> How would a company even determine if I'm worth hiring
> and going through all the work to get me a work visa
> if they can't even interview me in person?
No company will hire you without an in-person interview. Most companies will pay for your plane tickets and hotel for an in-person interview.
A note on in-person interviews:
You will probably be flown to Europe and do the interview in English. Most English speakers in Europe learned it as a second language. If you learned English from a local Somali school, your interviewers will not be used to your accent and may have a hard time understanding you. You should practice your accent until you sound close to British or American.
> Would they tolerate my crappy internet if they try to
> interview me over Skype?
Is your connection good enough to do a voice call at high quality? If it is, that should be sufficient.
Otherwise, you'll need to find a way to skip the initial phone interview. Most software companies do phone interviews to screen out candidates who are not capable of programming. A good substitute is a portfolio of personal projects on GitHub, showing experience with the programming languages you put on your resume.
> What if the position was for something mid-to-entry
> level and not some key position.
This will depend on the size of the company. I work at Google, and the legal department here will handle the immigration, visa, and permanent resident process even for regular low-level engineers. Smaller companies will be more selective.
> No company will hire you without an in-person interview.
That's not at all true... We (Silent Circle) have hired plenty of people without any sort of face-to-face conversations. It's not uncommon for someone to work for us for several months before getting the chance to meet some else in the company face-to-face.
The anti-GG side claims that no reasonable person would expect journalism about video games to be ethical or free of corruption. Therefore, the "true" purpose of GamerGate must be something more sinister.
1. Many of the gaming journalists GamerGate have specifically called out as unethical (Nathan Grayson, Ian Miles Cheong, Shanley Kane, Arthur Chu) are public advocates of identity feminism.
2. Gamer culture, in general, leans more toward equality feminism. Many of the gamer bloggers doing the calling out (Georgina Young, Jennie Bharaj, Angela Night) are public advocates of equality feminism. Christina Hoff Sommers, the founder of equity feminism (a related branch), has issued several pro-gamer videos.
3. Identity feminists consider equality feminism and equity feminism to be reactionary, misogynist, anti-feminist movements.
With these factors combined, you get a category 5 internet shitstorm. Wealthy white men are writing newspaper articles denouncing women as misogynists, because those women wrote blog posts calling out the journalists as corrupt.
The Jones act is for cargo. The equivalent for passenger ships (including cruise liners) is the Passenger Vessel Services Act, and it has a number of exemptions carved out for popular cruise routes.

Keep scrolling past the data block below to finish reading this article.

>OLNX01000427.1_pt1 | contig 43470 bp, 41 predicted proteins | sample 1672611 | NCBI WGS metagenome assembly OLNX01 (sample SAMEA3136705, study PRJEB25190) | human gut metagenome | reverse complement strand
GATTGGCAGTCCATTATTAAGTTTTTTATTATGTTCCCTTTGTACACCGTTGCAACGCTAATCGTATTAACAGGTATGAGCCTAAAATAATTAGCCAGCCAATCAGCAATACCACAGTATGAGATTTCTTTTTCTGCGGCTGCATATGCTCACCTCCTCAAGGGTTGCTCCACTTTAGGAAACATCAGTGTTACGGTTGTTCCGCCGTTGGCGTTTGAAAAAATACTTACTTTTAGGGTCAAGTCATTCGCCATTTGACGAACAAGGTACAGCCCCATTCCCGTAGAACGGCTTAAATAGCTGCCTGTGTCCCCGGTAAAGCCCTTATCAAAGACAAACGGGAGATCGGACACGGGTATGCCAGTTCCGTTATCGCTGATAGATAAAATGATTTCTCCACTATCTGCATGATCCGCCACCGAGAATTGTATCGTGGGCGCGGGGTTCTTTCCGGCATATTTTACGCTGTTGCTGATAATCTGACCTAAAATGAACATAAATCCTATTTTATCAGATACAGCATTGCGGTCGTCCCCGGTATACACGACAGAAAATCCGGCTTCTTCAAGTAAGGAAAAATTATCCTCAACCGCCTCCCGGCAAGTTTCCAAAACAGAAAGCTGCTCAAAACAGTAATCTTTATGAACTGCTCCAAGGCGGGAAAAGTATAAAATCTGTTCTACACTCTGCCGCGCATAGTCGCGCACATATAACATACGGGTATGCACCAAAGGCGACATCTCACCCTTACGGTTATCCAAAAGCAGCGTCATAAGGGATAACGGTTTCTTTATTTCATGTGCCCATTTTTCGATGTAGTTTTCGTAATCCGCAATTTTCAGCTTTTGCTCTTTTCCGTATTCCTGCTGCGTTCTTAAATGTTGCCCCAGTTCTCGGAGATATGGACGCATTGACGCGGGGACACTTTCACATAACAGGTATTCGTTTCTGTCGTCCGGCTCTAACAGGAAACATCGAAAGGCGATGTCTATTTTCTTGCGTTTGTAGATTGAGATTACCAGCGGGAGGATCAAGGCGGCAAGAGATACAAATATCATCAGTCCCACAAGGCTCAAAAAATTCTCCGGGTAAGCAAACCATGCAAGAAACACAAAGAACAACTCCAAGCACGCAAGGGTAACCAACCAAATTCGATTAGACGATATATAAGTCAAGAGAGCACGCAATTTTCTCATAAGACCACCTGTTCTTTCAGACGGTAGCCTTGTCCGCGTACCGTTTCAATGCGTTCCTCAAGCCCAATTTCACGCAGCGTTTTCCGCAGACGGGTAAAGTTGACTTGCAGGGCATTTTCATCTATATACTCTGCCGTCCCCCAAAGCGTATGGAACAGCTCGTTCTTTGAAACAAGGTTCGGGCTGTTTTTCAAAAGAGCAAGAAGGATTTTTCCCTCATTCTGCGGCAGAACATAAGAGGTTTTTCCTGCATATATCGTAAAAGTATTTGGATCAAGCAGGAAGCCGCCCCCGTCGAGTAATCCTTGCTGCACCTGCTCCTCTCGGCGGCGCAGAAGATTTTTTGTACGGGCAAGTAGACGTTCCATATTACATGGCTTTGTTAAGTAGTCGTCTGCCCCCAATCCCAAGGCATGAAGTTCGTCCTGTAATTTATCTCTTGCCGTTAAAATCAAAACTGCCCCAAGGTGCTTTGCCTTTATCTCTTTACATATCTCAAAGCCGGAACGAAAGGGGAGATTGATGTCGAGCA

For example, http://cruise.expedia.com/Itinerary5.aspx?item=849031 is a foreign-built foreign-flagged ship that departs from San Francisco, docks in Los Angeles, and has a final destination of Miami. This is permitted because the itinerary includes a port outside of North America.
Plus, the PSVA is implemented as a monetary fine. There are cruise lines that will let passengers violate PSVA for an additional fee.
> That's a no-go for many setups. It doesn't integrate well
> with how Linux distros usually start services (systemd,
> upstart, sysv init, ...)
Change the daemon config file to use a small wrapper script, which initializes the SSH environment and then execs the target binary. Assuming a reasonable setup, this should be trivial.
> At this point you could have used ssh right away, no?
> Any reason you used TLS + checking SSH agent instead?
It sounds like they take an SSH identity certificate from the agent, send it via TLS, and then the remote process verifies it. This would have fewer potential security issues than trying to lock down a user's SSH login shell.
> Change the daemon config file to use a small wrapper script, which initializes the SSH environment and then execs the target binary. Assuming a reasonable setup, this should be trivial.
Well, the point is that the ssh needs to have forwarded agent from somewhere else. If the host on which the service is run can initiate it, the whole security aspect is gone.
> This would have fewer potential security issues than trying to lock down a user's SSH login shell.
Locking down a login shell (usually be not running a shell in the first place) is a solved problem, and for example gitolite uses it has the base of its architecture. Yes, you have to be careful, but you must also be careful when manually validating certificates.
This sounds like a pretty standard bastion server configuration. The use of SSH is novel, usually I see the bastion address provided as a command-line option and a TLS certificate used to authenticate the client.
> When the world around you doesn’t give you feedback,
> and the best gauge you have of your own noise level is
> frustration on the faces of the people near you
People laugh at HN suggesting technical solutions to every problem, but this really does seem like something that could be solved (or at least mitigated) by a microphone, some small LEDs, and a gutted wristwatch. Light up more LEDs depending on how loud the sound is relative to the average level of the previous N seconds of recorded audio.
A web search for [wrist sound sensor] didn't find anything relevant, but this is probably because I don't know what such a device would be named.